I’m not 100% sure that I could slide the Variocage out of my vehicle fully assembled, but I was able to do so when it was half-assembled during the initial install. The primary issue for my vehicle is the hatch itself, NOT the hatch opening. The Variocage is also quite heavy, so I installed it knowing that I would not be taking it in and out of my vehicle frequently.

I have also installed the provided divider for my Variocage as I need to transport multiple dogs. This divider is solid and installed with several screws – it does not just slide in and out as some dog box dividers I’ve seen in the past. There is a small lip on the bottom of the divider that would not be comfortable for a dog to step on, but a bathmat in the Variocage makes that a non-issue. With the divider installed, each side is approximately 19″ wide, with the depth dependent on the overall Variocage’s adjustment.

I received the Variocage partially unassembled.  Assembly was mostly a matter of putting larger pieces together – you don’t just get a box full of bars and metal, but rather full sides and doors that need to be mounted to a frame. I decided to assemble the Variocage in my vehicle since I was unsure whether it would fit past the hatch fully assembled. The manufacturer warns against this, but my 5’1″ self was able to do it alone and with a minimum of annoyance in about 2 hours, including the complete removal of the half assembled Variocage *twice* when I thought I had it in backward, corrected it, and then realized that it had been sitting correctly the first time!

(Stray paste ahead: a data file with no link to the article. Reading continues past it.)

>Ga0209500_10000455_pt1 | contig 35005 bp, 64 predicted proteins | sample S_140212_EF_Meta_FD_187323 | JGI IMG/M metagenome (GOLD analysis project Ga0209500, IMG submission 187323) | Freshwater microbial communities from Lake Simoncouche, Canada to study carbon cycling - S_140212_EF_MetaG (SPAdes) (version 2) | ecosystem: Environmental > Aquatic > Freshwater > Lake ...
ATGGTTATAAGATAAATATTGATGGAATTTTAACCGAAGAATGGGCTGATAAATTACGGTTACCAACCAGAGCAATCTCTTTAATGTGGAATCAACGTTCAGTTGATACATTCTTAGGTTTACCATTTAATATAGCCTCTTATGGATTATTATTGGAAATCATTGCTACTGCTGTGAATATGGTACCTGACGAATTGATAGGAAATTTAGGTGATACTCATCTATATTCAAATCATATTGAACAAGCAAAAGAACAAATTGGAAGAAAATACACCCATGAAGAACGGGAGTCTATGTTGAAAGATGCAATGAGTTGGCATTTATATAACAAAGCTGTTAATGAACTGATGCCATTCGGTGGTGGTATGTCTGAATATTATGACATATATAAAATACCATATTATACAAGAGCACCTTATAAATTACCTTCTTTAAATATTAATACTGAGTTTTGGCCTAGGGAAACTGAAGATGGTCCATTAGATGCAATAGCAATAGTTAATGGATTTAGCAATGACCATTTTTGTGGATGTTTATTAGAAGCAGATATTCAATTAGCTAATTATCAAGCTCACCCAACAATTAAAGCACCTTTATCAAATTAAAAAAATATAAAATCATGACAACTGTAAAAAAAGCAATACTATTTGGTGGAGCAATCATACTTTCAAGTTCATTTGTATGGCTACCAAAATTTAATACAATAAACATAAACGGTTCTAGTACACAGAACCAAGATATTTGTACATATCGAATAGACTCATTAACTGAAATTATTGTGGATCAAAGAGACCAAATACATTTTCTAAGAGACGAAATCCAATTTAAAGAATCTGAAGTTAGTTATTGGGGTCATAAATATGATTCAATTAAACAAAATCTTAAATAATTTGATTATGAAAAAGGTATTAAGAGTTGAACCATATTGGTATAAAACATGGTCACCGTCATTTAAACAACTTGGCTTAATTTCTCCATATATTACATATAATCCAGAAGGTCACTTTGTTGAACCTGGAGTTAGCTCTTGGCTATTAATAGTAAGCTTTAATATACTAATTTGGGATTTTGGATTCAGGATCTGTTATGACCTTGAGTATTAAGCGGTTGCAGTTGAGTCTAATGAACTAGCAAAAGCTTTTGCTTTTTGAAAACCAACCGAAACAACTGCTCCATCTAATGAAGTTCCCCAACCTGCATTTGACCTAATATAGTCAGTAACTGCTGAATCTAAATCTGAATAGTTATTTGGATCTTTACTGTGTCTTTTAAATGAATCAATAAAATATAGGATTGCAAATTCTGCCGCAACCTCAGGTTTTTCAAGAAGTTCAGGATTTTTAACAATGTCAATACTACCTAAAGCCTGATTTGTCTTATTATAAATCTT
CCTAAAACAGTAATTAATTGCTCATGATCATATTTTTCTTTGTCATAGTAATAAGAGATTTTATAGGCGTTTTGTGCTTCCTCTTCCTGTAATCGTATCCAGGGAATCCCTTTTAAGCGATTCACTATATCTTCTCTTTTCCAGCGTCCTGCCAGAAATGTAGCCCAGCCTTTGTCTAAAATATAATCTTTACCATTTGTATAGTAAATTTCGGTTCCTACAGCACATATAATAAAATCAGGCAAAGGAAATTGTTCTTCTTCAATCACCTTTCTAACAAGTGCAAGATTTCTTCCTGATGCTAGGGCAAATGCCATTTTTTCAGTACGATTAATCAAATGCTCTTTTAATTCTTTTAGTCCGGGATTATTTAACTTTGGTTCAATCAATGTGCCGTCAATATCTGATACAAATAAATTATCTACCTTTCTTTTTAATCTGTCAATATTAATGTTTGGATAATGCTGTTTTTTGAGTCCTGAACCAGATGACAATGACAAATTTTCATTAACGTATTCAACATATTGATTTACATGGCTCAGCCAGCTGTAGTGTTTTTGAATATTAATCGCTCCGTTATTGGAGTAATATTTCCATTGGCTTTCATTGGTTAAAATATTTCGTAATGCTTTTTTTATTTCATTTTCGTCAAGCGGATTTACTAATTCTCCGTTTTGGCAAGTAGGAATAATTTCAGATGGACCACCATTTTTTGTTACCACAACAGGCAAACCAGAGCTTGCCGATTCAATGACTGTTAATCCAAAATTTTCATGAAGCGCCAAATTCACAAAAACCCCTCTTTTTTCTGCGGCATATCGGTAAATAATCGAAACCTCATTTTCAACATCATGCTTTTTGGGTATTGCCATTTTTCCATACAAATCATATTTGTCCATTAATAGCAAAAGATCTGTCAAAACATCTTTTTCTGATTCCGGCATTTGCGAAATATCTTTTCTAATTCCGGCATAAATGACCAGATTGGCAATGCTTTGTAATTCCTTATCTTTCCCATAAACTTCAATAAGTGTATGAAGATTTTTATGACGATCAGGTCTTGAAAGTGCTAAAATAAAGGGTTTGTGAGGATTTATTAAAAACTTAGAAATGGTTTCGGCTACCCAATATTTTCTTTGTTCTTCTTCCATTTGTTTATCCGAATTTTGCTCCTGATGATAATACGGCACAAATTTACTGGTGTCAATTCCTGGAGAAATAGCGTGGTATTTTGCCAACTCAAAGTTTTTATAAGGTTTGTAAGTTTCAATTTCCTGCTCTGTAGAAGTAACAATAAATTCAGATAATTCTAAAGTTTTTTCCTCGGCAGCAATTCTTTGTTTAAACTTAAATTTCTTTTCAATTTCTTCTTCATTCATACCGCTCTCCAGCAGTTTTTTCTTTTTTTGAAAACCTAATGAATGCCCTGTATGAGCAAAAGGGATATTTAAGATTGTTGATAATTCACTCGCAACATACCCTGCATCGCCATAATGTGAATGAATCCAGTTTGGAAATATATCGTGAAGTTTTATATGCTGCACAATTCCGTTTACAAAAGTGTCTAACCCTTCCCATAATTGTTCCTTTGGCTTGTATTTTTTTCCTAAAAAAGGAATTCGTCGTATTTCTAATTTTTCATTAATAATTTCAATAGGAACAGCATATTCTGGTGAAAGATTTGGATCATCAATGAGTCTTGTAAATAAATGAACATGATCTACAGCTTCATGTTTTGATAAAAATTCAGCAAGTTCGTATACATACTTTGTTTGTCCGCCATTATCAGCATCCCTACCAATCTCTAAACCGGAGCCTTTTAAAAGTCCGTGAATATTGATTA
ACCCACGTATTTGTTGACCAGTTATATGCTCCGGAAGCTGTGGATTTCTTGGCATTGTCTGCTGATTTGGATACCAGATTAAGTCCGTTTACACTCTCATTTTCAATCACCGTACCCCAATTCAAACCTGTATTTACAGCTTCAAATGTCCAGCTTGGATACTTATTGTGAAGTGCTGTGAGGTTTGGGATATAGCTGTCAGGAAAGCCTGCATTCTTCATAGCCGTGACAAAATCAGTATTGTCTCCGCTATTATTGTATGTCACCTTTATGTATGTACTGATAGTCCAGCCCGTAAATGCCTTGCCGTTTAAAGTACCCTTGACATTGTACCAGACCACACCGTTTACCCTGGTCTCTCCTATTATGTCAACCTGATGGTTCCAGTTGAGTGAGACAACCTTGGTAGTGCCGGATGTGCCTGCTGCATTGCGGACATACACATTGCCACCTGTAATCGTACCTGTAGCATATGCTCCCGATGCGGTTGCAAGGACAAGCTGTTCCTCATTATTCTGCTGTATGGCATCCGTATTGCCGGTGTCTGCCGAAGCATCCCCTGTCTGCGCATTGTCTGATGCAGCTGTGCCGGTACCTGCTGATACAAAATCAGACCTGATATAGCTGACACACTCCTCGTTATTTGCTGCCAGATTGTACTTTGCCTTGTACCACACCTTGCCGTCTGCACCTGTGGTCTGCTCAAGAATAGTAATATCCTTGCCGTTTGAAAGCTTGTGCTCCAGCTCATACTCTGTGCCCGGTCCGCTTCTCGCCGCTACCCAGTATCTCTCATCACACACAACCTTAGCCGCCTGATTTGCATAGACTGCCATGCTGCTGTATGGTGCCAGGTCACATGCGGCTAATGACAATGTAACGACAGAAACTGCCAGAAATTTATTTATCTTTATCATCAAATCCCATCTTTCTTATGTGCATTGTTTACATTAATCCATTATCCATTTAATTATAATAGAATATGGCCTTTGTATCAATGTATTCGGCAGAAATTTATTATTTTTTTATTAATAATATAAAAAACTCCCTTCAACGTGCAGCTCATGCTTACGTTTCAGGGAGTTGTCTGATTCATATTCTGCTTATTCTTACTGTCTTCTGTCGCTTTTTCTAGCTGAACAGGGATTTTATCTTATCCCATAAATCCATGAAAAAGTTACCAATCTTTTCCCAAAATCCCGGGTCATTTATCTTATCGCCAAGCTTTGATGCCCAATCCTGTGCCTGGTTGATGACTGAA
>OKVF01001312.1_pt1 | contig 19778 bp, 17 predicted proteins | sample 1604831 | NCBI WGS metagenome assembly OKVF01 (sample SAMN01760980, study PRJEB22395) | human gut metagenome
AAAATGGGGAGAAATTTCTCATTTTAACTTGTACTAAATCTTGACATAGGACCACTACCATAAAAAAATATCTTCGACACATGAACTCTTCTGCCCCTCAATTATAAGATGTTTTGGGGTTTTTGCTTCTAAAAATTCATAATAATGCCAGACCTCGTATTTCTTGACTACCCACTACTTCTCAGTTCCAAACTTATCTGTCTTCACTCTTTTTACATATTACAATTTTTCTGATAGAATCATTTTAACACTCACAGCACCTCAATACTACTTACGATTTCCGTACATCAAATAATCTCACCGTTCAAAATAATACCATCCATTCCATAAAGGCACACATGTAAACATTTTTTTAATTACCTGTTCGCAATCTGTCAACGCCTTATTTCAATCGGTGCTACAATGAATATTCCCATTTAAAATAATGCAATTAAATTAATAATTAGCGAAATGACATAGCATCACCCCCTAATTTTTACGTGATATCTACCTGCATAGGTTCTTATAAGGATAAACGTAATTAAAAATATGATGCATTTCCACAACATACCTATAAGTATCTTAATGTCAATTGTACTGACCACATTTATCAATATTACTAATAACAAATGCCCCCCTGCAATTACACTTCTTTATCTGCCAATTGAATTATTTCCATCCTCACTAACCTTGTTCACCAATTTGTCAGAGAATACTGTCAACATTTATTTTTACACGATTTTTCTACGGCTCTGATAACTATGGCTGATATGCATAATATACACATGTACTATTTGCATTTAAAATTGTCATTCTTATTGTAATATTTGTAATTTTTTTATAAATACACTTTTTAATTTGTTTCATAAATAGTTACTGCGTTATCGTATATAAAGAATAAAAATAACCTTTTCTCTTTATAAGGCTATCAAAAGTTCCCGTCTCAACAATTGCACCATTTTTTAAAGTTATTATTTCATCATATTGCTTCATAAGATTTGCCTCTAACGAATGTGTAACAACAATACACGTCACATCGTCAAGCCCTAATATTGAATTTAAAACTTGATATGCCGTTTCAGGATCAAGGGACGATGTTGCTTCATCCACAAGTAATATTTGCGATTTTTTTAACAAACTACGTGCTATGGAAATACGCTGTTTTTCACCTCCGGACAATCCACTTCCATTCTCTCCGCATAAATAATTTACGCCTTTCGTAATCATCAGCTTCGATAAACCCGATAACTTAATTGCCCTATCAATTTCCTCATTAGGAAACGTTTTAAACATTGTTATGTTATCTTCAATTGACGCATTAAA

The most frustrating part of the whole assembly process was keeping everything aligned while I screwed things together – a second person would have been VERY helpful at that point. All parts and tools were provided with the Variocage itself. The instructions are visual, which was a bit confusing at times, but the assembly video on the 4×4 North America website proved useful for clarification.

The Variocage did also come with a rubber mat cut to fit the bottom that I chose not to use since one of my dogs is a crate digger and I wanted her half of the Variocage empty. We use bathmats on one side and a towel on her half now.